With 43 days to the second Irish referendum on Lisbon, and with the government with almost unlimited public funds already campaigning heavily for a Yes, No campaigners on both sides of the political divide have launched a strong counter-offensive.
Campaign Against the EU Constitution (CAEUC) started with a public meeting in Dublin today addressed by MEPs and union leaders. CAEUC contends that the Lisbon Treaty, despite promises of special "guarantees" for Ireland, is precisely the same document that has already been soundly defeated by referendum three times, by the French and Dutch in 2005 and by Ireland last year.
Mary Lou McDonald, a Member of the European Parliament for Sinn Fein, told the CAEUC meeting, "The guarantees received by the government are camouflage, a decoy for public opinion to say that the government took heed and acted on the mandate the people gave them.
"On October 2nd we will be voting on exactly the same treaty, with exactly the same consequences for Ireland … as we did last year."
McDonald said she expected opponents to Lisbon would be accused of being "isolationist and backward" and of "having their heads in the sand."
"They will say by voting No we are going to cause an even greater recession and depression," she said. "This is dishonest and cynical. We need to be united enough as a campaign to see it off and give people the facts."
According to EU rules, the Treaty must be ratified by all 27 member states. Under heavy pressure from EU leadership, the Irish government agreed to hold a second referendum on the Lisbon Treaty on October 2nd this year. Pro-life and pro-democracy campaigners have warned that acceptance of Lisbon will strip EU member states of the right to retain or pass laws on abortion and a host of other widely disparate issues. Political critics of Lisbon have accused the EU leadership of ignoring the will of the people to force into existence a European superstate.
Groups opposed to Lisbon include the Peace and Neutrality Alliance, the National Platform, the People’s Movement, People before Profit, Voteno.ie and the pro-life group Cóir. Opposition to Lisbon spans the divide between left and right among politicians, with Socialist Party MEP Joe Higgins urging Irish voters to reject Lisbon. The left-leaning Sinn Fein, the party of Irish republicanism, has also launched its No campaign today.
The various No campaign groups are focusing on an array of issues, from Ireland’s control over foreign policy regarding Palestine, to criminal justice policy, taxation, health care, employment and military neutrality. In all of this the one unifying issue is Ireland’s ability to make decisions and pass laws independently of EU institutions such as the Court of Justice.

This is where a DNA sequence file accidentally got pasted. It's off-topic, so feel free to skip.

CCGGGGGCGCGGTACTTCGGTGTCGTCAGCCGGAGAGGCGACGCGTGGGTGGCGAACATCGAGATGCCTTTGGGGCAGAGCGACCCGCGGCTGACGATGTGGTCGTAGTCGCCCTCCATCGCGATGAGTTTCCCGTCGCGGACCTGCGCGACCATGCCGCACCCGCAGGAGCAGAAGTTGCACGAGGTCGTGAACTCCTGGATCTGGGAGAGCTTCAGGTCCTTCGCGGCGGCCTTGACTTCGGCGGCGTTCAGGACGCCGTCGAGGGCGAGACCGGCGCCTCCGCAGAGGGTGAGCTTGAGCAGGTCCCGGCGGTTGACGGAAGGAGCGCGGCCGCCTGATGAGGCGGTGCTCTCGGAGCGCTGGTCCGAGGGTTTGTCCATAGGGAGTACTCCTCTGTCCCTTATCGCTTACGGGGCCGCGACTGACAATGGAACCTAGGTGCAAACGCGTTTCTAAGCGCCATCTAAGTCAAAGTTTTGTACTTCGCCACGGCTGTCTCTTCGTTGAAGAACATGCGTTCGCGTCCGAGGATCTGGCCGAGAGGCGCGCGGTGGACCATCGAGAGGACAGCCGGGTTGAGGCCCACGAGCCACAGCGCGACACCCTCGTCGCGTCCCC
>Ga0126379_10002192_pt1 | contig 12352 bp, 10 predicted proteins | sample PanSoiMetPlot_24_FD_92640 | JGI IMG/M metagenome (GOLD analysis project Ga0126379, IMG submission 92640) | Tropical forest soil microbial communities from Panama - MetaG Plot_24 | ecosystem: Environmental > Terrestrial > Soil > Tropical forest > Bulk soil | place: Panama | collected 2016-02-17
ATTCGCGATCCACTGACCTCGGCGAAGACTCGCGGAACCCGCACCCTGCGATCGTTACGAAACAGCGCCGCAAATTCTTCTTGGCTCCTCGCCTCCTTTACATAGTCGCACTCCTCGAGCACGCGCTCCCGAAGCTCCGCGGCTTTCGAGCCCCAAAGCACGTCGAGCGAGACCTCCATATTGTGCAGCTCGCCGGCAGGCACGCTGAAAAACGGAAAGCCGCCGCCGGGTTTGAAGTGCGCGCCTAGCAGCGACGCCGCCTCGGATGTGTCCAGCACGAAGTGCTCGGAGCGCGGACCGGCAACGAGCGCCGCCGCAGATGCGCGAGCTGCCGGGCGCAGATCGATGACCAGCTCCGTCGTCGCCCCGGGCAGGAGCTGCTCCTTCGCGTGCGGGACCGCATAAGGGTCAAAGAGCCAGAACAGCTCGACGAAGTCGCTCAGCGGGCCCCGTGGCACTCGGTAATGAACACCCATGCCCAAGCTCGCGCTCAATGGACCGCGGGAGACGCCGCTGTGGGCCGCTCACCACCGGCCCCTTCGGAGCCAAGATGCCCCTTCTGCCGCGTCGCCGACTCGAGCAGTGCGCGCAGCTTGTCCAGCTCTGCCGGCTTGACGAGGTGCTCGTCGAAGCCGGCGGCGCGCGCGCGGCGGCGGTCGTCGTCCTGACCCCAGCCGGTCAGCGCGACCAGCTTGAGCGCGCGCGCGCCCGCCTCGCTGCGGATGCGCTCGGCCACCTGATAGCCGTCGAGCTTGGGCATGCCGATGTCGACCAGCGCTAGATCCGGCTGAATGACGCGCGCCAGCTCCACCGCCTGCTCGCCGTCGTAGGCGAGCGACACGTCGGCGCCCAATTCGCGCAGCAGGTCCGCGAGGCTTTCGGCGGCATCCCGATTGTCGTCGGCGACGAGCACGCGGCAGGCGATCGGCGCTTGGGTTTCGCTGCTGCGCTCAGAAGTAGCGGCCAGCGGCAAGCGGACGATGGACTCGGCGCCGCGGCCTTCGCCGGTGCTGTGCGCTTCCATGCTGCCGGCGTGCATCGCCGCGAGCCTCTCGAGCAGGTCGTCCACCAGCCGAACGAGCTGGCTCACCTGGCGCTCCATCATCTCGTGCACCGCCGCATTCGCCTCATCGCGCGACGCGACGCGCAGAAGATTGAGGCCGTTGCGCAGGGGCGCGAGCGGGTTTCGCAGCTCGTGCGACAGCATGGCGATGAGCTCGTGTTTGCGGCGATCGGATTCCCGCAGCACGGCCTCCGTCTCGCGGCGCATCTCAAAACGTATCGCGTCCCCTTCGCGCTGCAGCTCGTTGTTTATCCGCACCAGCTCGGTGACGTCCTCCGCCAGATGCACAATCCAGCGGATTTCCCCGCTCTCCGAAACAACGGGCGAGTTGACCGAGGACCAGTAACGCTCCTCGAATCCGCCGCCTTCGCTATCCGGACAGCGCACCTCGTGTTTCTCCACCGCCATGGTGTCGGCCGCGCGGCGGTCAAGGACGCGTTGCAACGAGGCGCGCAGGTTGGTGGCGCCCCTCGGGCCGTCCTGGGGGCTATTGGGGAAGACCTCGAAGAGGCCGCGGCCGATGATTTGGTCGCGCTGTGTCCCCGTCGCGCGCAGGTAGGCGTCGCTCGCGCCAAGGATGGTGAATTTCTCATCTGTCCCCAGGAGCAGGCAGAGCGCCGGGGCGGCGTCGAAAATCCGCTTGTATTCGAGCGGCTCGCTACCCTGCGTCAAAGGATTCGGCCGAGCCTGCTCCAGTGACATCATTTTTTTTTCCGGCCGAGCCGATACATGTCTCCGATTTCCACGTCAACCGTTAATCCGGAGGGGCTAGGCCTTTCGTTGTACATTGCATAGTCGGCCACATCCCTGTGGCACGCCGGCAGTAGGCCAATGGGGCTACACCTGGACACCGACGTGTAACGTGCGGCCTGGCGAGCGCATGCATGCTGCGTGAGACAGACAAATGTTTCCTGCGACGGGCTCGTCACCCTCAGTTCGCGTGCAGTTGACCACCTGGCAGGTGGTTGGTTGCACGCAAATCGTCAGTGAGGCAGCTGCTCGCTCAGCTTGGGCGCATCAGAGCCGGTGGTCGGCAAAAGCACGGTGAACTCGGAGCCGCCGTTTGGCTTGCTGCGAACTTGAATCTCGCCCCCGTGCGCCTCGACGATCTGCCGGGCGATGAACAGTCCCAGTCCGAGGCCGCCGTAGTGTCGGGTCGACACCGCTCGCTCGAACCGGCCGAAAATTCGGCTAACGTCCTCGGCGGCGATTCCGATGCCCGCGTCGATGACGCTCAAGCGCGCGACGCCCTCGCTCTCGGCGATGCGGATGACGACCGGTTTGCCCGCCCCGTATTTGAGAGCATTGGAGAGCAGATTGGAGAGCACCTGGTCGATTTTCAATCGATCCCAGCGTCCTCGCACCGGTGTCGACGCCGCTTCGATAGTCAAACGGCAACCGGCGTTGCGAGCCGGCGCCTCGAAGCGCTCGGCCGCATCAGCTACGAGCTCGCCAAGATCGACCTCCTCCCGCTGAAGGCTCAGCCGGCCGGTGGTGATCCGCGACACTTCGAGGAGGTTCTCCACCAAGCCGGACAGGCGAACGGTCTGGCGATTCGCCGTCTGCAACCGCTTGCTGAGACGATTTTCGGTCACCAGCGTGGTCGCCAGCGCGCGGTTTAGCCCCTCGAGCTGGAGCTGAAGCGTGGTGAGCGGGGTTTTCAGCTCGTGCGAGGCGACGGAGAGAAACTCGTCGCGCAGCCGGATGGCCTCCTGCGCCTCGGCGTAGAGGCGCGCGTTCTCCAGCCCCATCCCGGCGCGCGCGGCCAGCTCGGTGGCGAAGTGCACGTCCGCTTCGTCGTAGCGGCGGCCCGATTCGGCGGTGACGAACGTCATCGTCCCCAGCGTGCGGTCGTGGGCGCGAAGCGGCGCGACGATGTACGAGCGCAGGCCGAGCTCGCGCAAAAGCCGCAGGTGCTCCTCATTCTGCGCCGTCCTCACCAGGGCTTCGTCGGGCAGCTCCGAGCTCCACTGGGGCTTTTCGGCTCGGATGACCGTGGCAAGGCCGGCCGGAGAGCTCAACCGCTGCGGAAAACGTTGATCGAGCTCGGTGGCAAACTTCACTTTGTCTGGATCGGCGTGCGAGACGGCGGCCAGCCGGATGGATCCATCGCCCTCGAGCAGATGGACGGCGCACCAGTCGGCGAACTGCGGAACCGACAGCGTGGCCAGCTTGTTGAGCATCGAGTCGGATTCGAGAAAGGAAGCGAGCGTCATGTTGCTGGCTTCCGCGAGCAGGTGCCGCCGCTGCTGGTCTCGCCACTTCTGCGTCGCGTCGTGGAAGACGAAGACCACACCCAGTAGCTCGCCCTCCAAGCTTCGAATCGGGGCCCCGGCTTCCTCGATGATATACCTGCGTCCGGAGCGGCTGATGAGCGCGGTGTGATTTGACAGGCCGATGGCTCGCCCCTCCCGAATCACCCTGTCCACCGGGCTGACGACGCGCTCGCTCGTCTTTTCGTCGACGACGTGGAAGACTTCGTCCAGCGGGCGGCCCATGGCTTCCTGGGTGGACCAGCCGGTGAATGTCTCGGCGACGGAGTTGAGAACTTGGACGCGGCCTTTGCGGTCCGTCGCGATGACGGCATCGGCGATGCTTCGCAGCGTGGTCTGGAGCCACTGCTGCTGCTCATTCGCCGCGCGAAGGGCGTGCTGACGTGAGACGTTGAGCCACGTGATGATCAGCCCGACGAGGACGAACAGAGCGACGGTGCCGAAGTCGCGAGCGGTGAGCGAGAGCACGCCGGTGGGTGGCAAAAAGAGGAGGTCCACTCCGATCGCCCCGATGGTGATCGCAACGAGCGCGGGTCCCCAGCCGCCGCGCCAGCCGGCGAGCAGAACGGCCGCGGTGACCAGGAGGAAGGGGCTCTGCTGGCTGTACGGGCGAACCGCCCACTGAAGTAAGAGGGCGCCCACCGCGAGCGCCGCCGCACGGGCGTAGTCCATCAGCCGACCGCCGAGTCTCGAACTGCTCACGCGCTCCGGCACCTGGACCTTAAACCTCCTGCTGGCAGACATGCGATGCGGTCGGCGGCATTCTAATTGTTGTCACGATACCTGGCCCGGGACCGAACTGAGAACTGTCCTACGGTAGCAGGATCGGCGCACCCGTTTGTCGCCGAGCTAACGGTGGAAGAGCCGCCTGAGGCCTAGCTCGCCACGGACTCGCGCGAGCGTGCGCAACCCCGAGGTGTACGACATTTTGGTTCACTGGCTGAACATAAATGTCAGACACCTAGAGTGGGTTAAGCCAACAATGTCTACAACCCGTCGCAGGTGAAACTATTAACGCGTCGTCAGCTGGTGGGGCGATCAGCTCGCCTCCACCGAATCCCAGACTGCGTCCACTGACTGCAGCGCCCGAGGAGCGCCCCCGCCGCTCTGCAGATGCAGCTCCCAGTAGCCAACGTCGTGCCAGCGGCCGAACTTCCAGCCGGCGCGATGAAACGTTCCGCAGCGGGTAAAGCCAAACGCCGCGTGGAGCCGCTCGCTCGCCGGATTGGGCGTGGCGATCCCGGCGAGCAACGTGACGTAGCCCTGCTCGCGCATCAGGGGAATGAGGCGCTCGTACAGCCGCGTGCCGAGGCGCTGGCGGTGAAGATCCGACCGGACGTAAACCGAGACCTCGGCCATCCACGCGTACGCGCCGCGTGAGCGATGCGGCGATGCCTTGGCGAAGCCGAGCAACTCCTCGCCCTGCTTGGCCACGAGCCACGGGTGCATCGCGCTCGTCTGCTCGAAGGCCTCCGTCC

In an article on the group’s weblog, Open Europe asks, "Do you want EU governments to be able to change the text of the treaties in future without the kind of public debate we are currently having? Do you want the European Court of Justice to have the final say over decisions relating to criminal justice? Do you want to give the green light to a system of government which ignores its own rules and discourages direct democracy?"
Danish MEP Jens-Peter Bonde told an audience in Ireland last year at the time of the first referendum that the European Union’s leadership has blatantly manipulated the Lisbon Treaty process from the start to avoid any input from the public.
At an information meeting organised by pro-life MEP Kathy Sinnott in Dublin, Bonde said, "It’s not a very sympathetic way the European Council have worked. In this case, they took a political decision, they made a political agreement among Prime Ministers that this text [of the Lisbon Treaty] should not be put for referendum anywhere. Then they tried to avoid it in Ireland but realised it was not possible because your courts in this country are still too independent."
Bonde pointed out that even those EU leaders who have voted for and supported Lisbon have never read the text. "Why? Because it can’t be read." Lisbon, he said, is not a treaty but "300 pages of amendments to 3000 other pages of treaties" which can only be read by painstakingly referencing each article in existing treaties.
"They have decided in the Council that it’s not allowed for any institution in the European Union to print a consolidated version which can be read before it has been approved in all 27 member states," Bonde said.
A report on the voting behavior in Ireland prepared for the Department of Foreign Affairs in March this year found that "low levels of overall knowledge of what was in the treaty had a very powerful effect on increasing the No vote." Recent polling for the Referendum Commission suggests 60 percent of voters say they have at least some understanding of the Treaty compared with 44 percent just before last year’s vote.
In July, in a speech in the EU Parliament, Nigel Farage, an English MEP, blasted the EU Parliament for "lying and cheating" its way into creating a European superstate. Farage, an MEP with the United Kingdom Independence Party (UKIP), pledged his party’s support for the Europe of Freedom and Democracy group, a non-partisan group formed to oppose the Lisbon Treaty to assist the Irish No campaigners.
"The future of European democracy rests very heavily on Irish shoulders," he said.
Last month, the European Parliament elected Jerzy Buzek of Poland as its new president. Farage addressed the president directly saying, to an extended round of applause from fellow MEPs, "You fought, Mr. President, against the Soviet Union."
"You fought for democracy. You fought for national self-determination. If you continue to ignore the democratic voice of countries like France, the Netherlands and Ireland, then you will turn the European Union back into that very union that you fought so hard against. Listen to the people, please."